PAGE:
Category:20th-century male actors from Northern Ireland
Pages in category "20th-century male actors from Northern Ireland"
The following 40 pages are in this category, out of 40 total. This list may not reflect recent changes (learn more).
The following 40 pages are in this category, out of 40 total. This list may not reflect recent changes (learn more).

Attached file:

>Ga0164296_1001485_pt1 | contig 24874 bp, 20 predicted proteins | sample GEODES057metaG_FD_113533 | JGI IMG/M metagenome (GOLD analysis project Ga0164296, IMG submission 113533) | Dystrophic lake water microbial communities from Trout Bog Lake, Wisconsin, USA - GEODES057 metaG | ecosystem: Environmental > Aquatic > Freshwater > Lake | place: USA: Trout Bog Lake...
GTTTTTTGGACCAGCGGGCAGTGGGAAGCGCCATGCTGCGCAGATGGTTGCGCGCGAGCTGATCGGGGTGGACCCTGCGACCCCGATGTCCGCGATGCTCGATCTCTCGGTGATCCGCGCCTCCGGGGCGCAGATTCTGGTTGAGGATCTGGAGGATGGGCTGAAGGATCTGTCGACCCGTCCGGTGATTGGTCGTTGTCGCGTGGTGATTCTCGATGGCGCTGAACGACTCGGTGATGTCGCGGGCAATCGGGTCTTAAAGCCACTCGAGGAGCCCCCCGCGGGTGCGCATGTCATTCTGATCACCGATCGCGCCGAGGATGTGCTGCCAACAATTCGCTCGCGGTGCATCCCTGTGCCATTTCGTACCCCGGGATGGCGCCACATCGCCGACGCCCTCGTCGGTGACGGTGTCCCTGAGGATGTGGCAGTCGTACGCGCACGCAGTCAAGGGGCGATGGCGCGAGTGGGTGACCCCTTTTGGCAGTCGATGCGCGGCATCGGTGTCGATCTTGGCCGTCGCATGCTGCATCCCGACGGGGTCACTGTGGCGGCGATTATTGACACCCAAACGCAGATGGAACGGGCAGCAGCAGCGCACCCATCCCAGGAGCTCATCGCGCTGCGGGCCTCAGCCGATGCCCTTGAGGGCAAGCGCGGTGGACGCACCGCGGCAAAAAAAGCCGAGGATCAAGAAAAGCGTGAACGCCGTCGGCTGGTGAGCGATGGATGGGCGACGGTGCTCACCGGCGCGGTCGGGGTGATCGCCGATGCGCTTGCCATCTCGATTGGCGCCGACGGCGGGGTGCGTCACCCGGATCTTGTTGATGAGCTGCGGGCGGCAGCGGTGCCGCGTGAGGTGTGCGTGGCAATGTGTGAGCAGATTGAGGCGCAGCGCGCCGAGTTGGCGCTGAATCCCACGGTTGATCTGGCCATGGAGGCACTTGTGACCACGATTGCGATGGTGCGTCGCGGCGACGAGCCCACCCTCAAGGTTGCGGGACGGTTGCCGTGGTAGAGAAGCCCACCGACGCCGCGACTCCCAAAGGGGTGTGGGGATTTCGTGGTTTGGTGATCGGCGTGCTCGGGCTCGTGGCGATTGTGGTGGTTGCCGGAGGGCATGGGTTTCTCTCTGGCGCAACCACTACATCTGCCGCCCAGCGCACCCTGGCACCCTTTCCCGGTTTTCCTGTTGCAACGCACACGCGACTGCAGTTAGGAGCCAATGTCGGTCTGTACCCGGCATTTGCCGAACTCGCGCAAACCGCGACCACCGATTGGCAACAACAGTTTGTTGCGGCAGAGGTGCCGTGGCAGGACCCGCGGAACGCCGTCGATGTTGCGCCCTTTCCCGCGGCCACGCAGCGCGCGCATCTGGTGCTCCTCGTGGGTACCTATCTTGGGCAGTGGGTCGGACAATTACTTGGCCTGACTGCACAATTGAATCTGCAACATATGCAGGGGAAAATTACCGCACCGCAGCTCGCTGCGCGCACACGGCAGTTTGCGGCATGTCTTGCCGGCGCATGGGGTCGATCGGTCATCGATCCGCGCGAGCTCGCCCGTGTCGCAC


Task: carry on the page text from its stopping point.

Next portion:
1. Liam Neeson – Liam John Neeson, OBE, is an actor from Northern Ireland. In 1976, he joined the Lyric Players Theatre in Belfast for two years and he then acted in the Arthurian film, Excalibur. Between 1982 and 1987, Neeson starred in five films, most notably alongside Mel Gibson and Anthony Hopkins in The Bounty and Robert De Niro and he landed a leading role alongside Patrick Swayze in Next of Kin. He rose to prominence when he starred in the role in Steven Spielbergs 1993 Oscar winner Schindlers List. Empire magazine ranked Neeson among both the 100 Sexiest Stars in Film History and The Top 100 Movie Stars of All Time. Neeson was born in Ballymena, County Antrim, Northern Ireland, the son of Katherine Kitty Neeson, a cook, and Bernard Barney Neeson and he was raised as a Roman Catholic and was named Liam after the local priest. He said growing up as a Catholic in a predominately Protestant town made him cautious, the third of four siblings, he has three sisters, Elizabeth, Bernadette and Rosaleen. At age nine, Neeson began boxing lessons at the All Saints Youth Club, Neeson first stepped on stage at age 11 after his English teacher offered him the lead role in a school play, which he accepted because the girl he was attracted to was starring in it. He continued to act in school productions over the following years, Neesons interest in acting and decision to become an actor was also influenced by minister Ian Paisley, into whose Free Presbyterian church Neeson would sneak. Neeson has said of Paisley, He had a magnificent presence and it was acting, but it was also great acting and stirring too. In 1971, Neeson was enrolled as a physics and computer science student at Queens University Belfast, Northern Ireland, at Queens, he discovered a talent for football and was spotted by Seán Thomas at Bohemian F. C. There was a trial in Dublin and Neeson played one game as a substitute against Shamrock Rovers F. C. After leaving the university, Neeson returned to Ballymena where he worked in a variety of casual jobs and he also attended teacher training college for two years in Newcastle upon Tyne, England, before again returning to his hometown. In 1976, Neeson joined the Lyric Players Theatre in Belfast where he performed for two years and he got his first film experience in 1977, playing Jesus Christ and Evangelist in the religious film Pilgrims Progress. Neeson moved to Dublin in 1978 after he was offered a part in Ron Hutchinsons Says I, Says He and he acted in several other Project productions and joined the Abbey Theatre. In 1980, filmmaker John Boorman saw him on stage as Lennie Small in Of Mice and Men and offered him the role of Sir Gawain in the Arthurian film, Excalibur. After Excalibur, Neeson moved to London, where he continued working on stage, in small budget films and he lived with the actress Helen Mirren at this time, whom he met working on Excalibur. Between 1982 and 1987, Neeson starred in five films, most notably alongside Mel Gibson and Anthony Hopkins in 1984s The Bounty and Robert De Niro and Jeremy Irons in 1986s The Mission